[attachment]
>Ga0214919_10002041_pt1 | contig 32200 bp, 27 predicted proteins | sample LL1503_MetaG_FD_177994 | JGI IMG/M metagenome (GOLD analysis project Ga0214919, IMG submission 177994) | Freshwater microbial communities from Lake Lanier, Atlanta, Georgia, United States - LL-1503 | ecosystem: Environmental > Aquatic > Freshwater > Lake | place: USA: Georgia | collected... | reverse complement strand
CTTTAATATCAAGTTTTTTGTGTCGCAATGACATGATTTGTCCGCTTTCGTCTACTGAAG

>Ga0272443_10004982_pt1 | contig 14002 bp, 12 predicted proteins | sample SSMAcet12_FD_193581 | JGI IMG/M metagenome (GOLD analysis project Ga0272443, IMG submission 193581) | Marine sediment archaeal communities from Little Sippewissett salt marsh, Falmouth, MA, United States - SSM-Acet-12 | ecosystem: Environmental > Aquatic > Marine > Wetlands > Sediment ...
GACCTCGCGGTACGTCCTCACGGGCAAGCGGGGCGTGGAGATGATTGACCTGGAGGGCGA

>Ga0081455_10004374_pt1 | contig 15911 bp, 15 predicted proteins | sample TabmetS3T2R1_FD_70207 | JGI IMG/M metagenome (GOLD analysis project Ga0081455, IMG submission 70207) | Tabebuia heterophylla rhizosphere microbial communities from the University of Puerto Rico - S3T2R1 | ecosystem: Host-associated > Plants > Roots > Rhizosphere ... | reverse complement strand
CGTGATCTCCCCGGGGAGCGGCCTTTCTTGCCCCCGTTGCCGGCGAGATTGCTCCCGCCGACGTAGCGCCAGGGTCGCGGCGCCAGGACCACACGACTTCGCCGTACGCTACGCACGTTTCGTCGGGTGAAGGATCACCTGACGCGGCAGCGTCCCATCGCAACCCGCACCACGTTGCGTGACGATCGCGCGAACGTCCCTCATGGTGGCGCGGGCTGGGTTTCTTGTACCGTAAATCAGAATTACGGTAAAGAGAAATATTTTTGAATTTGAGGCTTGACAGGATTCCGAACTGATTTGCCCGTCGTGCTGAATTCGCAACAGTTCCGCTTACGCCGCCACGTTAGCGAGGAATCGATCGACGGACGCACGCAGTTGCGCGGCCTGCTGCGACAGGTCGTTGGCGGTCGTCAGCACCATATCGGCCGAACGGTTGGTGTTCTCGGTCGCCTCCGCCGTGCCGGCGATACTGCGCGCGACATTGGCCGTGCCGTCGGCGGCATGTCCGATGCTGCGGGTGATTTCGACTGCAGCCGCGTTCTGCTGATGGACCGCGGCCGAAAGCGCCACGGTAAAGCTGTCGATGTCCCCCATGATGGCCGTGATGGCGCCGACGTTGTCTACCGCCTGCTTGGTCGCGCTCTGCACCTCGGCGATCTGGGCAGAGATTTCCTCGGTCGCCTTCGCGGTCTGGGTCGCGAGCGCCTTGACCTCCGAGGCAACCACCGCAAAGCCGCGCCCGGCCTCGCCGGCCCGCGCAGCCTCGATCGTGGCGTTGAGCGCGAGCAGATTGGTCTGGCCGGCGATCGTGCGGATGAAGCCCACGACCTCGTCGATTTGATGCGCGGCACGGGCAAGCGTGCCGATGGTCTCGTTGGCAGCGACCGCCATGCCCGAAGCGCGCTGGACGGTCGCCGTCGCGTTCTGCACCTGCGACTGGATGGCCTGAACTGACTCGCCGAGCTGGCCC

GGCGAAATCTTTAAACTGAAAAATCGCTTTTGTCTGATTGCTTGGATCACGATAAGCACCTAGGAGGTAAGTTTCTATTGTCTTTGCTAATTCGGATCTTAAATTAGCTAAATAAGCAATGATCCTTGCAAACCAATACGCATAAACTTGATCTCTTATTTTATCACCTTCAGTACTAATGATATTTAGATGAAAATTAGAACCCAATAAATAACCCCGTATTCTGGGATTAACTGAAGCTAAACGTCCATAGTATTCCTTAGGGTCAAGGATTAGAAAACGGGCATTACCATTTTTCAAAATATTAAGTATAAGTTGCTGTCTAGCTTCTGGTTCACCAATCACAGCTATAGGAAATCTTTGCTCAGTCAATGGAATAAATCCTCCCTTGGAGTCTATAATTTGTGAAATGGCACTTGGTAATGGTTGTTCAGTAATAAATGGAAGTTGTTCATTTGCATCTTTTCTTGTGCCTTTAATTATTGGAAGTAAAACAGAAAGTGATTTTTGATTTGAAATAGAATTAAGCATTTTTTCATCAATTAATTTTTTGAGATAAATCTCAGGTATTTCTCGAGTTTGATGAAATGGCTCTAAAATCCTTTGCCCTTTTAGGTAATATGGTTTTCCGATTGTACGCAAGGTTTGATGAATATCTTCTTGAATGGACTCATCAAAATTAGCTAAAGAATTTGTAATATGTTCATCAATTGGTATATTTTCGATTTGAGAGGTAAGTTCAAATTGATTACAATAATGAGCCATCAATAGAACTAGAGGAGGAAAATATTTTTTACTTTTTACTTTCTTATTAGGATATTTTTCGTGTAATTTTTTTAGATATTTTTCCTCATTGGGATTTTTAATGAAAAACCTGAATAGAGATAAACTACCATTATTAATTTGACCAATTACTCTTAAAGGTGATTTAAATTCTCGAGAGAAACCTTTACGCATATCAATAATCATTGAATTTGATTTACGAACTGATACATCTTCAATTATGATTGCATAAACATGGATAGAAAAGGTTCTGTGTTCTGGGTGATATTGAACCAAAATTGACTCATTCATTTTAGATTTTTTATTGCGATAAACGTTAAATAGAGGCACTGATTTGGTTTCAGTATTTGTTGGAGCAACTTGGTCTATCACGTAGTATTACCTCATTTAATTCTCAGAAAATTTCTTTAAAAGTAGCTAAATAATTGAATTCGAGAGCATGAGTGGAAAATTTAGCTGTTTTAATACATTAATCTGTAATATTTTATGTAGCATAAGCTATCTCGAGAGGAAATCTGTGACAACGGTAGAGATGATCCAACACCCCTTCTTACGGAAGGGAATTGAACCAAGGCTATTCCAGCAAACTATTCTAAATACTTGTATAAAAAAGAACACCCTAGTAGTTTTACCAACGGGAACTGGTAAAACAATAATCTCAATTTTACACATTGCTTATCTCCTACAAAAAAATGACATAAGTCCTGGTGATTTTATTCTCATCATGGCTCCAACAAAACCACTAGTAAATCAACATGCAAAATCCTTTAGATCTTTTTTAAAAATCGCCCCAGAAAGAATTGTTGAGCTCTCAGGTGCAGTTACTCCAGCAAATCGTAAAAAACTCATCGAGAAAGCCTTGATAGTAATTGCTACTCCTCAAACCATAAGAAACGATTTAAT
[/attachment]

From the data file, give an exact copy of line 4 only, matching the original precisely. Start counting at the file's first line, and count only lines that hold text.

GACCTCGCGGTACGTCCTCACGGGCAAGCGGGGCGTGGAGATGATTGACCTGGAGGGCGA